By Fredrica Syren:
My three children are being raised on plant-based foods, which means they eat nothing coming from an animal. Instead, they eat lots of whole foods with a rich variety of vegetables and fruits, beans and lentils, and minimally processed foods.
Many people ask us if it’s hard to raise children on this kind of food and how we are sure they get enough nutrition. My kids are 4, 7 and 11 years old and, as I suspect with all kids (meat eaters, vegetarians or vegan), you can never be 100% sure they get everything they need nutritionally. However, since birth they — much as any other kids — have been monitored by a pediatrician. They are developing and growing ahead of the curve, and I can see they are filled with energy and light. So, right or wrong, I just assume they are doing well and that I feed them well. However, the majority of today’s medical professionals, dieticians, the United Nations and the World Health Organization agree that vegan food is good for children and that they can thrive on it.
The fundamental difference between my children and meat-eating children is that, since a plant-based diet in general is lower in calories, my kids tend to eat more food in order to fill up.
Another question I am asked a lot is how my children get calcium since they do not drink cow’s milk. First, the fact is when you consume enough calories from whole plant-based foods, they provide all the calcium needed. It’s been an age-old myth that you cannot get the proper amount of calcium from plant-based foods. However, to make sure they get enough calcium for their growing bodies, they drink fortified almond milk that provides more calcium than cow’s milk. And, by the way, the same goes for protein. I have never heard of anyone in a western country having protein deficiency, but my children get plenty of protein from all the fruits, vegetables, beans, nuts, seeds and lentils they consume.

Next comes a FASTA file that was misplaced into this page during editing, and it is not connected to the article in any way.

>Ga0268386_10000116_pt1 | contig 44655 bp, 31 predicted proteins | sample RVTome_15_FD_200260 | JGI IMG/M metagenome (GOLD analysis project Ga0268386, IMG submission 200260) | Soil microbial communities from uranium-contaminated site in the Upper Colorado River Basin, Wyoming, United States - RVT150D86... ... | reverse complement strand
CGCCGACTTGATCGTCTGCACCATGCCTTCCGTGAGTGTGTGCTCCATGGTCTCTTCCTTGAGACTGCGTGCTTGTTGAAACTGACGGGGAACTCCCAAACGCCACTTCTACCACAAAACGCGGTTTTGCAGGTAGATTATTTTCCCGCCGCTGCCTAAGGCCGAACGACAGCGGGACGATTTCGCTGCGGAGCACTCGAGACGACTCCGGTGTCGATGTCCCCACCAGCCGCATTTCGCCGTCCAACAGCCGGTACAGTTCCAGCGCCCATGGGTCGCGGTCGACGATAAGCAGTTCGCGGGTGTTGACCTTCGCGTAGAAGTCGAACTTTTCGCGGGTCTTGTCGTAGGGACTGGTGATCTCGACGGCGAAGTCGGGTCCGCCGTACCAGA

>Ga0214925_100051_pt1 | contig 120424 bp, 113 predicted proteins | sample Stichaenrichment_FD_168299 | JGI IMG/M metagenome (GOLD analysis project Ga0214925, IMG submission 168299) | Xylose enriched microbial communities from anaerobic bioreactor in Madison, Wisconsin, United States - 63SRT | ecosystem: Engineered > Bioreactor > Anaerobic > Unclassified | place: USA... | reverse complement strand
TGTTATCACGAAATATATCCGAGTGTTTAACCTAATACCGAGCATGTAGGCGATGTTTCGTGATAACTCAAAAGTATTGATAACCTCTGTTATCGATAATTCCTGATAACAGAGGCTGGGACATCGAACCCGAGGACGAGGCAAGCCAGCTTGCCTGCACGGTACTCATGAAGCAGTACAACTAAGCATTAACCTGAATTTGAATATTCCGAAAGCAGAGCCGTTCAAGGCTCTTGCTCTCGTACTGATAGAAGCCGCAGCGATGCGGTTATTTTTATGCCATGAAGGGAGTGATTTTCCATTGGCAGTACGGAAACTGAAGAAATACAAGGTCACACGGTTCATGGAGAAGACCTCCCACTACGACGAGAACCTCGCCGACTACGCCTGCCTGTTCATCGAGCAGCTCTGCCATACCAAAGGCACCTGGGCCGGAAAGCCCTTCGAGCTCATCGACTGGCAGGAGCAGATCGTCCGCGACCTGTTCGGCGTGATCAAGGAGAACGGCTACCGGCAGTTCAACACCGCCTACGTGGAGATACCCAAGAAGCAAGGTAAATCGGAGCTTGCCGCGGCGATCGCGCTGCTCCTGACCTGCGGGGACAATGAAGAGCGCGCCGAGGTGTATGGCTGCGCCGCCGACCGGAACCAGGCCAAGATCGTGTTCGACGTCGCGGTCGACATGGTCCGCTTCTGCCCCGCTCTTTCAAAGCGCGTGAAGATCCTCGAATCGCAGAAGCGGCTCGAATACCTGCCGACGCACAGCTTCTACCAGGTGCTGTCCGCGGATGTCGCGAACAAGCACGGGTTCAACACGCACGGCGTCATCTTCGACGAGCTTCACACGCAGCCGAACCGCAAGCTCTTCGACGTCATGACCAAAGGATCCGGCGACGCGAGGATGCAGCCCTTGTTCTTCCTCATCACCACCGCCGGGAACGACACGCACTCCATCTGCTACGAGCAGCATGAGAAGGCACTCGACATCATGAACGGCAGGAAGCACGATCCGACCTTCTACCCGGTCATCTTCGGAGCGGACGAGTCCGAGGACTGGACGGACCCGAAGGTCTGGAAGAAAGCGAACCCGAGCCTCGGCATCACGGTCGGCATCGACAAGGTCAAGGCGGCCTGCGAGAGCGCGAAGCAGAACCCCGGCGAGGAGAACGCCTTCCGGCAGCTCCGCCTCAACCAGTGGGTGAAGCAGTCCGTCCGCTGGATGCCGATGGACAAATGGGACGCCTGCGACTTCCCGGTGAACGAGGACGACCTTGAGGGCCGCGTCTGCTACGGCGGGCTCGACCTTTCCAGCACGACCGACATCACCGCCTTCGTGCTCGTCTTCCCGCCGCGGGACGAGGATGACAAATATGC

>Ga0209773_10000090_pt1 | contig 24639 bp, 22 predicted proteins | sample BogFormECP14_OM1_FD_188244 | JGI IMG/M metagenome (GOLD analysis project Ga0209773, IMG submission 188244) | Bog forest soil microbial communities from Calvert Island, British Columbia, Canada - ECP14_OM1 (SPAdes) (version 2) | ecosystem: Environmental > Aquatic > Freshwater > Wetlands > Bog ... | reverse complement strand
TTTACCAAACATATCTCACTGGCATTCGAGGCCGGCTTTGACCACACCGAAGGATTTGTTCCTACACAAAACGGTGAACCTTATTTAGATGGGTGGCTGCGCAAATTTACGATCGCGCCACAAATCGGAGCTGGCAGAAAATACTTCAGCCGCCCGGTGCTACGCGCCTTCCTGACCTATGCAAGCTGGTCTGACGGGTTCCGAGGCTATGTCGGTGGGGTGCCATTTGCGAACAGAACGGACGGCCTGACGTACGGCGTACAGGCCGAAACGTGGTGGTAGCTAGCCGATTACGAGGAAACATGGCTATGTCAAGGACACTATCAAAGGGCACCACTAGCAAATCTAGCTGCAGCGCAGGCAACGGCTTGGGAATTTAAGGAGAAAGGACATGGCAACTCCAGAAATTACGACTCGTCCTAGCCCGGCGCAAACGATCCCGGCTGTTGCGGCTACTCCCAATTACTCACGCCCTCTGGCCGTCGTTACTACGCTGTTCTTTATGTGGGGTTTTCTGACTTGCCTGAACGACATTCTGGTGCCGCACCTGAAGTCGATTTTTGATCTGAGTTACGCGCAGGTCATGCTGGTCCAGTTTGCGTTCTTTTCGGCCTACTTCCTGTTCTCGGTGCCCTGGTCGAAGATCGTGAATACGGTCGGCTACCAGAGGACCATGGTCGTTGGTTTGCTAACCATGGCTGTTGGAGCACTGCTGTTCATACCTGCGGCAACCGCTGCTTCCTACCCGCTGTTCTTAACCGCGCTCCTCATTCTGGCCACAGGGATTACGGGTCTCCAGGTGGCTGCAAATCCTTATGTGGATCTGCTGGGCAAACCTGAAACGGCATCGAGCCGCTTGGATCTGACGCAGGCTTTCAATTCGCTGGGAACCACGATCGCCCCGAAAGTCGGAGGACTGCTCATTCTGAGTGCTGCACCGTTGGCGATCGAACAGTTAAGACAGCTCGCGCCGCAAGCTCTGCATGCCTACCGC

Here is a sample menu plan of what my children eat in a day:
Breakfast—Oatmeal made with old fashioned oats, flax seeds, coconut oil, wild blueberries or grated apples, cinnamon and cardamom served with almond milk and any toppings they wish (almond butter, dried coconut, seeds or berries)
Lunch—(school lunch) Dahl or lentil broccoli soup, vegan cheese sandwich, fruit
Snack—Celery sticks with almond butter or unsweetened cashew yogurt with fruit, or fruit and nuts
Dinner—Beans, kale and potato tacos served with raw tomatoes, avocado and lettuce. Or pasta with tomato sauce, chickpeas and broccoli or stir-fry served with rice or mashed potatoes, mixed salad and bean patties.
Here are just a few of my children’s favorite foods:
- Smoothie bowls served with granola
- Chia pudding served with fruit on top
- Overnight oats
- Buckwheat pancakes served with lots of fruit
- Tofu scramble
- Granola, almond milk and fruit
Lunch or Dinner Ideas
- Crockpot Mexican rice and beans
- Homemade sourdough pizza
- Bean and vegetable stews
- Broccoli, carrot or cauliflower soup
- Stir-fry served with quinoa or rice
- Pasta with either tomato sauce or creamy spinach sauce served with beans and broccoli
- Chickpea “tuna” salad sandwich
- Noodles and vegetables in peanut sauce
- Hummus and raw vegetables
- Nuts and fruit
- Almond butter apple sandwich
- Sugar-free yogurt served with fruit and hemp seeds
- Chia pudding